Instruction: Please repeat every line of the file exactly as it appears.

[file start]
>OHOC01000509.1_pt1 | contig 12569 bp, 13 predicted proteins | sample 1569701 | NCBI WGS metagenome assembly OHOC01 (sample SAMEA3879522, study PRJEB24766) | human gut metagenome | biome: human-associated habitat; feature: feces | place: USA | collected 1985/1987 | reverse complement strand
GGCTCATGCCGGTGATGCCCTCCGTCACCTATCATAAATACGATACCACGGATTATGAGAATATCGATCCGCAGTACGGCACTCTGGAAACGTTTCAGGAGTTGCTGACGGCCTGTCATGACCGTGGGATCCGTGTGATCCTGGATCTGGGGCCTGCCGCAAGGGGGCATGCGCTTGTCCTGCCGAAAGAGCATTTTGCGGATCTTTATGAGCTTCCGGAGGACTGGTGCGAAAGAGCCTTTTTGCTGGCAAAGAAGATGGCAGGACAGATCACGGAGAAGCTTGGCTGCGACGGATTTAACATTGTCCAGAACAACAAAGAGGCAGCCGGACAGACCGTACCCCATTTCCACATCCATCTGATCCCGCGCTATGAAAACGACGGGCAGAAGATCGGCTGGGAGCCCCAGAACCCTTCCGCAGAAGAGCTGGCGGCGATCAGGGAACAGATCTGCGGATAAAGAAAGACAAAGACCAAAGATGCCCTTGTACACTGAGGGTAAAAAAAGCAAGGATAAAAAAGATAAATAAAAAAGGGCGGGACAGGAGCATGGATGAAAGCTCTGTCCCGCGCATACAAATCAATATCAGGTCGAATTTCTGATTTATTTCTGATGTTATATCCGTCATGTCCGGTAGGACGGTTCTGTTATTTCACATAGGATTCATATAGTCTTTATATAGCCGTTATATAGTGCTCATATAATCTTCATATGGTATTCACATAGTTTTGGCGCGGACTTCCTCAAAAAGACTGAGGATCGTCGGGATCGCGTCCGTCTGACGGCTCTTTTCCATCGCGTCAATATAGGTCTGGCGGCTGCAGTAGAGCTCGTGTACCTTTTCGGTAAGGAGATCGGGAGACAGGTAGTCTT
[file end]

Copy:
>OHOC01000509.1_pt1 | contig 12569 bp, 13 predicted proteins | sample 1569701 | NCBI WGS metagenome assembly OHOC01 (sample SAMEA3879522, study PRJEB24766) | human gut metagenome | biome: human-associated habitat; feature: feces | place: USA | collected 1985/1987 | reverse complement strand
GGCTCATGCCGGTGATGCCCTCCGTCACCTATCATAAATACGATACCACGGATTATGAGAATATCGATCCGCAGTACGGCACTCTGGAAACGTTTCAGGAGTTGCTGACGGCCTGTCATGACCGTGGGATCCGTGTGATCCTGGATCTGGGGCCTGCCGCAAGGGGGCATGCGCTTGTCCTGCCGAAAGAGCATTTTGCGGATCTTTATGAGCTTCCGGAGGACTGGTGCGAAAGAGCCTTTTTGCTGGCAAAGAAGATGGCAGGACAGATCACGGAGAAGCTTGGCTGCGACGGATTTAACATTGTCCAGAACAACAAAGAGGCAGCCGGACAGACCGTACCCCATTTCCACATCCATCTGATCCCGCGCTATGAAAACGACGGGCAGAAGATCGGCTGGGAGCCCCAGAACCCTTCCGCAGAAGAGCTGGCGGCGATCAGGGAACAGATCTGCGGATAAAGAAAGACAAAGACCAAAGATGCCCTTGTACACTGAGGGTAAAAAAAGCAAGGATAAAAAAGATAAATAAAAAAGGGCGGGACAGGAGCATGGATGAAAGCTCTGTCCCGCGCATACAAATCAATATCAGGTCGAATTTCTGATTTATTTCTGATGTTATATCCGTCATGTCCGGTAGGACGGTTCTGTTATTTCACATAGGATTCATATAGTCTTTATATAGCCGTTATATAGTGCTCATATAATCTTCATATGGTATTCACATAGTTTTGGCGCGGACTTCCTCAAAAAGACTGAGGATCGTCGGGATCGCGTCCGTCTGACGGCTCTTTTCCATCGCGTCAATATAGGTCTGGCGGCTGCAGTAGAGCTCGTGTACCTTTTCGGTAAGGAGATCGGGAGACAGGTAGTCTT